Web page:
Category Archives: Video

PHDays8: Digital Bet and thousands tons of verbal ore

It’s time to write about Positive Hack Days 8: Digital Bet conference, which was held May 15-16 at the Moscow World Trade Center. It was the main Russian Information Security event of the first half of 2018. More than 4 thousand people attended! More than 50 reports, master classes and round tables held in 7 parallel streams. And, of course, impressive CTF contest for security experts and hackers with an fully-functioning model of the city.

Hack Days 8: Digital Bet

I was very pleased that there was a separate section dedicated to Vulnerability Management. Something similar happened only at ISACA meetup last year. But here we had an event for several thousand people!

The session was held in Fast Track format: 20 minutes for the presentation and questions. I was the first to speak. My report was called “Vulnerability Databases: sifting thousands tons of verbal ore”. Here is the video:

And here’s a link to the version with only Russian sound track.

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SOC Forum 2017: How I Learned to Stop Worrying and Love Massive Malware Attacks

Today I spoke at SOC Forum 2017 in Moscow. It was a great large-scale event about Security Operation Centers. 2,700 people registered. Lots of people in suits 😉 . And lots of my good fellows.

SOC Forum 2017 Alexander Leonov

The event was held in Radisson Royal Congress Park. There were three large halls for presentations and a huge space for exhibition/networking.

I would like to mention а stand of Positive Technologies. They have shown today their new PT Security Intelligence Portal with dashboards for executives and joint service with Solar Security for providing GosSOPKA functionality. Some stands were dedicated to Russian government Information Security initiatives: GosSOPKA, BDU FSTEC vulnerability database and FinCERT of the Central Bank of Russia.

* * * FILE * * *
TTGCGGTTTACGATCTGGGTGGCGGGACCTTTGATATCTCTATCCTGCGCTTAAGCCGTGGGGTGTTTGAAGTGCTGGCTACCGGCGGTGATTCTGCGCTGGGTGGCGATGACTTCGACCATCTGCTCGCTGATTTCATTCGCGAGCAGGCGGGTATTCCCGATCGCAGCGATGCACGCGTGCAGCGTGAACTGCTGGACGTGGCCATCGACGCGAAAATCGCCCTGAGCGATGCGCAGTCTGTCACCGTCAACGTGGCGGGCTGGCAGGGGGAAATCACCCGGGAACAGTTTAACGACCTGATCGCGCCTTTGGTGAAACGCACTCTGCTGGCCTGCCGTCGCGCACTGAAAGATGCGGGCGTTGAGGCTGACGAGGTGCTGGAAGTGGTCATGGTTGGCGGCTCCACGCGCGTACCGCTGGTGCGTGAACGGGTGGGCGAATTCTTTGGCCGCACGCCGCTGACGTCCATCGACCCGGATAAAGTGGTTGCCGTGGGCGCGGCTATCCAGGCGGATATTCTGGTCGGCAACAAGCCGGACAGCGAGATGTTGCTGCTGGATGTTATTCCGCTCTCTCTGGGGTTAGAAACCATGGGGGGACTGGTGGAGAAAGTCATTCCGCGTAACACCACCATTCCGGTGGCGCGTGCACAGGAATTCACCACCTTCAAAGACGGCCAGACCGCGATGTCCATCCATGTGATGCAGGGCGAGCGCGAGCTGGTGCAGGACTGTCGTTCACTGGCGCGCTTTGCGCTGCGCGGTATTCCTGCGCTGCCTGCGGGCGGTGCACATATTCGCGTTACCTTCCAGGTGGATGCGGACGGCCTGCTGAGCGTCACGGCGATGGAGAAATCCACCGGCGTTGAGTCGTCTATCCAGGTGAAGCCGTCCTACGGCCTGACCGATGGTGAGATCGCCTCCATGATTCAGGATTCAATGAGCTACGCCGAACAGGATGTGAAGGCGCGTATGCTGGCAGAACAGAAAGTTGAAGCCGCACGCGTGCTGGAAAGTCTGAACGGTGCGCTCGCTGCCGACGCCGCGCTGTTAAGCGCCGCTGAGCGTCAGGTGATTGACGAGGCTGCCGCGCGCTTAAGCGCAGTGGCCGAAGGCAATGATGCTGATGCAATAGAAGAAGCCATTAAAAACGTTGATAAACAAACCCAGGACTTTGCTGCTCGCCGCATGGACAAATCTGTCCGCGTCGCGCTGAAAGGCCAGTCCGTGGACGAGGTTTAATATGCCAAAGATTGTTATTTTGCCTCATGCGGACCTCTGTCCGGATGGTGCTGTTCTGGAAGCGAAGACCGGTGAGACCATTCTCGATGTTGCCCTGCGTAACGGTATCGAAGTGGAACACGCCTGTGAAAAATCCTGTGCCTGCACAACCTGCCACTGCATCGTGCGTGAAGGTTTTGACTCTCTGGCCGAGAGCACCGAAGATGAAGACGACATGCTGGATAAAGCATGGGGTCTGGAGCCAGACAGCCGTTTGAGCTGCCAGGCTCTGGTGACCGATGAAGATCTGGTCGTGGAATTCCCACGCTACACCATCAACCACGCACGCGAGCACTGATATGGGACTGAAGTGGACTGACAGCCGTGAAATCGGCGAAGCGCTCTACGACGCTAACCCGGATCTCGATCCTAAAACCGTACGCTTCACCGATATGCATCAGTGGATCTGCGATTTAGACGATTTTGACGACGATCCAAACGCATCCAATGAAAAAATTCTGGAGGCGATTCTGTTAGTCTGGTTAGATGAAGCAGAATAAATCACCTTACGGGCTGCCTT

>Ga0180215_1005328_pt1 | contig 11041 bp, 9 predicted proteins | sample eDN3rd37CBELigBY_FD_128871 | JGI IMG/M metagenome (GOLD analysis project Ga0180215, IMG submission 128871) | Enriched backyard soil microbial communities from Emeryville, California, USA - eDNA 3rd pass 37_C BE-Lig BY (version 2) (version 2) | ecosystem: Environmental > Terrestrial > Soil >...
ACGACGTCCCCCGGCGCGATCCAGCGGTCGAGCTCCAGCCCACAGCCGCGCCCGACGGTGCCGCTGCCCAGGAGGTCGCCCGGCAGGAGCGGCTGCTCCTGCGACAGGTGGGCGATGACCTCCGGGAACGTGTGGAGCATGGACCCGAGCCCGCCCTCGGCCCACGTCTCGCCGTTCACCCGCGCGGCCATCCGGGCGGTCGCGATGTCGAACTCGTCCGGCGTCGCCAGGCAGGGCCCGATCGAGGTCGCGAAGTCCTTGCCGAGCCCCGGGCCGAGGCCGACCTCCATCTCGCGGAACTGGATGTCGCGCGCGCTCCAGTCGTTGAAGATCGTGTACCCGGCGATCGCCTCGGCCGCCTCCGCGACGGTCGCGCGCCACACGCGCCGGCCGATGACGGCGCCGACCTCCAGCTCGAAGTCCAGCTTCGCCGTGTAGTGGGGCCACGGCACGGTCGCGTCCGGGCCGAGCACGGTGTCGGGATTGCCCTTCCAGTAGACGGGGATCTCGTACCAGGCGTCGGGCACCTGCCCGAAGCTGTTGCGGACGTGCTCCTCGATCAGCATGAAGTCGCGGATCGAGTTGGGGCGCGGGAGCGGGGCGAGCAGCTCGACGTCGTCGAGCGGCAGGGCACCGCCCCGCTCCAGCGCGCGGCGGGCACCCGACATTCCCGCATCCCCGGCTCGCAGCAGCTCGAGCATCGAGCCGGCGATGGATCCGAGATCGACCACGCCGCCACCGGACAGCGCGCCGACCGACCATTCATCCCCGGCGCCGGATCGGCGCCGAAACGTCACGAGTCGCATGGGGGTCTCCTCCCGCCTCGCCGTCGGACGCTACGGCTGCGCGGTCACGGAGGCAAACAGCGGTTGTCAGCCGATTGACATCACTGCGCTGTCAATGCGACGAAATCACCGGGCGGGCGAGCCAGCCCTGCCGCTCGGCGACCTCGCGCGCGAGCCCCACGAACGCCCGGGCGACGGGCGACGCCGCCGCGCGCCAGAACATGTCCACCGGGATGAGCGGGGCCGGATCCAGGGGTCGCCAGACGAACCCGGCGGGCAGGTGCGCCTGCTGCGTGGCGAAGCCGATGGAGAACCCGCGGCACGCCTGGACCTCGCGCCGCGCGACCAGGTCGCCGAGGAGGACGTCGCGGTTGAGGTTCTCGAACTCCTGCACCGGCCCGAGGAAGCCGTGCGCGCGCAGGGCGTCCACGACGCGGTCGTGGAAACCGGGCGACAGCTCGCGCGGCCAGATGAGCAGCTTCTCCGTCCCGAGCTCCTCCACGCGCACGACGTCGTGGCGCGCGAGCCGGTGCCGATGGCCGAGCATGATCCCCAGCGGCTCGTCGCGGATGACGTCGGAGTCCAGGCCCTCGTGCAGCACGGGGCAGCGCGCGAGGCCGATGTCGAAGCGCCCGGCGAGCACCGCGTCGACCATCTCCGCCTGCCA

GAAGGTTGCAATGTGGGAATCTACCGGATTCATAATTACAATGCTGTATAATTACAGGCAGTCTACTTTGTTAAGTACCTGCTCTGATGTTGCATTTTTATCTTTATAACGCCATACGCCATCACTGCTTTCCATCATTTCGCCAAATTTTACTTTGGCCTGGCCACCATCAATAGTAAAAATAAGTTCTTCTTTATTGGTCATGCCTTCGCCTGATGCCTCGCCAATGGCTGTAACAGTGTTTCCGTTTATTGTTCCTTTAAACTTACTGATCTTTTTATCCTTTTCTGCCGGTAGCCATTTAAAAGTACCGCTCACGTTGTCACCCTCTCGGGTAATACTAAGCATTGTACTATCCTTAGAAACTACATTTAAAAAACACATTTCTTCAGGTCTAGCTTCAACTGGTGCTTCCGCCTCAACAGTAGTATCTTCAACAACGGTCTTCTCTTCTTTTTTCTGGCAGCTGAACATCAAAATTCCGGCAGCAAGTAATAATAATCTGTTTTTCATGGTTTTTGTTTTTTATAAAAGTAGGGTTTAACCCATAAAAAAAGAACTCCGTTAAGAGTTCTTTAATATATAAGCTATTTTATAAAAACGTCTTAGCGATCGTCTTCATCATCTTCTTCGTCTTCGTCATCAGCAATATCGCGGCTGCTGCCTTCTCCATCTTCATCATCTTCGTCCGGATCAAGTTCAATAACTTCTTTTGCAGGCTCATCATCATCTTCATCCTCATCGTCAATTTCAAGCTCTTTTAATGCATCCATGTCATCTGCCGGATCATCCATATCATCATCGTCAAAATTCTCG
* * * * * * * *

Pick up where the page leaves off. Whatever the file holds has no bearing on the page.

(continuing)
During my presentation, I was talking how massive malware (ransomware) attacks can be useful for an organization. Quite a provocative topic, right? 😉 I meant it in the sense that all the hype around malware attack can help Information Security team to do the the following things:

  • Establish useful policies, like mandatory Windows host reboot after patch installation
  • Ban some convenient, but dangerous functionality, like smb file sharing between workstations
  • Implement useful processes, like system hardening (e.g. against mimikatz) or continuous processing of CERT (FinCERT) bulletins

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ZeroNights 2017: back to the cyber 80s

Last Friday, 17th of November, I attended the ZeroNights 2017 conference in Moscow. And it was pretty awesome. Thanks to the organizers! Here I would like to share some of my impressions.

my photo ZeroNights 2017

First of all, I want to say that two main Moscow events for information security practitioners, PHDays and ZeroNights, provide an excellent opportunity to meet all of the colleagues at once and to synchronize current views on important information security issues, including, of course, Vulnerability Management, the most relevant for me. My opinion is that this year’s behind-the-scene conversations were especially good. And this is the most valuable characteristic for the event.

Every ZeroNights event has it’s own style. This time it was some geeky cyber retro from 1980s, like in popular cult movie Kung Fury. The place was also changed from familiar Cosmos Hotel  to ZIL Culture Centre. It is the largest Palace of Culture from the Soviet Moscow times. The combination of US 80s cultural artifacts, RETROWAVE music with Soviet-style interiors (including, for example, statue of Lenin) made a pretty weird combination, but I liked it =)

I was unintentionally taking photos using some strange mode in camera and recorded a very short video fragment (3-5 seconds) for each photo. I decided to combine this fragments in a small video. This does not make much sense, but, perhaps, someone will find this “time-lapse” interesting 😉

Among the great presentations and workshops, there were also a small exhibition. This year there was two Vulnerability Management vendors: Beyond Security and Qualys.